Gentleman Verschoyle. By Laura M. Lane. 3 vols. (Sampson Low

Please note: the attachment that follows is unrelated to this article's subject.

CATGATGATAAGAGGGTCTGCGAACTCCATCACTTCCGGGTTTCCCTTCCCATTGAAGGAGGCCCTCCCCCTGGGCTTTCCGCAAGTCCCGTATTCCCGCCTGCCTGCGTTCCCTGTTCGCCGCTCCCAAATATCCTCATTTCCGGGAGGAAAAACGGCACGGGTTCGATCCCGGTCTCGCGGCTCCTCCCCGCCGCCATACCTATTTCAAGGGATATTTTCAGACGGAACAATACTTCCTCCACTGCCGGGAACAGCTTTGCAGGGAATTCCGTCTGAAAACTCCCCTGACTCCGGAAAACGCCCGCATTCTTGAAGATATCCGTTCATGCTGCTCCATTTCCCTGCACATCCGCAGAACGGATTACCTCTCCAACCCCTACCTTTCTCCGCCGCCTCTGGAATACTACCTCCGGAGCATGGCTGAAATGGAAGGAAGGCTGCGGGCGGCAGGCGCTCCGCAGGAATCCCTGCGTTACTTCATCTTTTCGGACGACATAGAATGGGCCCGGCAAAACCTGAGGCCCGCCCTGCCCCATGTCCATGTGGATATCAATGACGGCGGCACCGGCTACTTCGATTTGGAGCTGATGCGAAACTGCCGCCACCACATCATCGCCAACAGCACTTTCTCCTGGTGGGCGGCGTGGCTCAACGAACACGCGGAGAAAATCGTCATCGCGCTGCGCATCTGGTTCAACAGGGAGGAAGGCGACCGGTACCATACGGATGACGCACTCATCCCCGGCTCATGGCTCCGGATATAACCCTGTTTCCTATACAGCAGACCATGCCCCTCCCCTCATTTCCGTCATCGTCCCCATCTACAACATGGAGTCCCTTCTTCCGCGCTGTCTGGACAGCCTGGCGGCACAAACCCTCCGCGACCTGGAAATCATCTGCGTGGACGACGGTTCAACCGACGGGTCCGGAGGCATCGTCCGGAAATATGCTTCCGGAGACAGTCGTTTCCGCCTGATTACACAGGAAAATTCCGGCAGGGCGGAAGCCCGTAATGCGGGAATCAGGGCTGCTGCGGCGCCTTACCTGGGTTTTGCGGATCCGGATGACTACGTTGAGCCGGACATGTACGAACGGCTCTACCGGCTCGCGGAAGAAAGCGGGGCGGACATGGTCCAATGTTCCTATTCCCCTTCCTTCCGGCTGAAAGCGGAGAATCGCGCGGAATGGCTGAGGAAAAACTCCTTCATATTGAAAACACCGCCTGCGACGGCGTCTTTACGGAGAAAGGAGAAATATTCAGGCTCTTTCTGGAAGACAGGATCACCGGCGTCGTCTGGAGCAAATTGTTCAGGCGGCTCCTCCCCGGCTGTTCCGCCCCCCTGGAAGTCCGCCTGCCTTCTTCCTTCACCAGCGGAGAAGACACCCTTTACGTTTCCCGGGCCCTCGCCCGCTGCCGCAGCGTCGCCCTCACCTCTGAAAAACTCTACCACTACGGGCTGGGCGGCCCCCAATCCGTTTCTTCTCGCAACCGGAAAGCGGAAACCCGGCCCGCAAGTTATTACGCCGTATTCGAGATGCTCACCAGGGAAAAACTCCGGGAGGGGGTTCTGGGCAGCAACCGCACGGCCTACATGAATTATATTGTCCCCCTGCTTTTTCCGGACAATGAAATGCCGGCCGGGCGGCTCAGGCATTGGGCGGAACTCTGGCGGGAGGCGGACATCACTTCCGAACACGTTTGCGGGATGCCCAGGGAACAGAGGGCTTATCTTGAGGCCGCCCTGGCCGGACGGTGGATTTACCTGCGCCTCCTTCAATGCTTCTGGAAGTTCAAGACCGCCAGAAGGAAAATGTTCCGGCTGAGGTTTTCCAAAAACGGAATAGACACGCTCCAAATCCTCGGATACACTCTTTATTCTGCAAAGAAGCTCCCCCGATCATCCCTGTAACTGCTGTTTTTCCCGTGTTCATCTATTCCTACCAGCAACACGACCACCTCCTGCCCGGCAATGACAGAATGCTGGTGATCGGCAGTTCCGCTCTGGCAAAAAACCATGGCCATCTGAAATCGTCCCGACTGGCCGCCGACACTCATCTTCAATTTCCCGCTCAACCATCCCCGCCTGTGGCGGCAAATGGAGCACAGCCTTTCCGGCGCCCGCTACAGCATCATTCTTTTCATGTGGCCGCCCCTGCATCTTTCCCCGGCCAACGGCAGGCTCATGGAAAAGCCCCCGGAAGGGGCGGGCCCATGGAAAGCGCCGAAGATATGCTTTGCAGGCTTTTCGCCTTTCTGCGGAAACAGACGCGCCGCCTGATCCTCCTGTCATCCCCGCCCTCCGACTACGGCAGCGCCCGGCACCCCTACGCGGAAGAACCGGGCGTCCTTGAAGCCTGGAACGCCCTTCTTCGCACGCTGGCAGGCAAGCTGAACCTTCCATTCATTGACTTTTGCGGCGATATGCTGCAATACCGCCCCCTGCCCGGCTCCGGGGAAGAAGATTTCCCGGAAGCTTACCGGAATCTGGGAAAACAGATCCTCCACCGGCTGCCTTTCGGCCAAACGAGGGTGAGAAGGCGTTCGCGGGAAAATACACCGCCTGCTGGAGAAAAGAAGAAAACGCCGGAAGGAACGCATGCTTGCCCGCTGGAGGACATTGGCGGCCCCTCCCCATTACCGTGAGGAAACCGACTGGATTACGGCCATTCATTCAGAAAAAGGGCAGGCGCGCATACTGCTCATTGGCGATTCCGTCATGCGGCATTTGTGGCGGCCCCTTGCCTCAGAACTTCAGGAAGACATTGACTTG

and Co).—Miss Lane, whose first venture in novel-writing we take this to be, has given us here a book of some promise. Its chief fault we take to be a want of unity of interest. Are we meant to care about the hero, because, being a gentleman by birth, he descends to rough manual work, and manages by skill, prudence, and courage to hold his own against the rudeness and jealousy of the artisans among whom he comes ? Or is his marriage intended to be the centre of interest ? Are we to apportion blame between mother and son, and say how far she was wrong in resisting or he in persisting in it ? The marriage and its con- sequences fills a more than proportionate share in the story, but we really care very little about it. We do not believe that the mother will be unrelenting, and if she is, there is a pecuniary providence in the shape of a wealthy aunt. Old William, the groom, is a good character.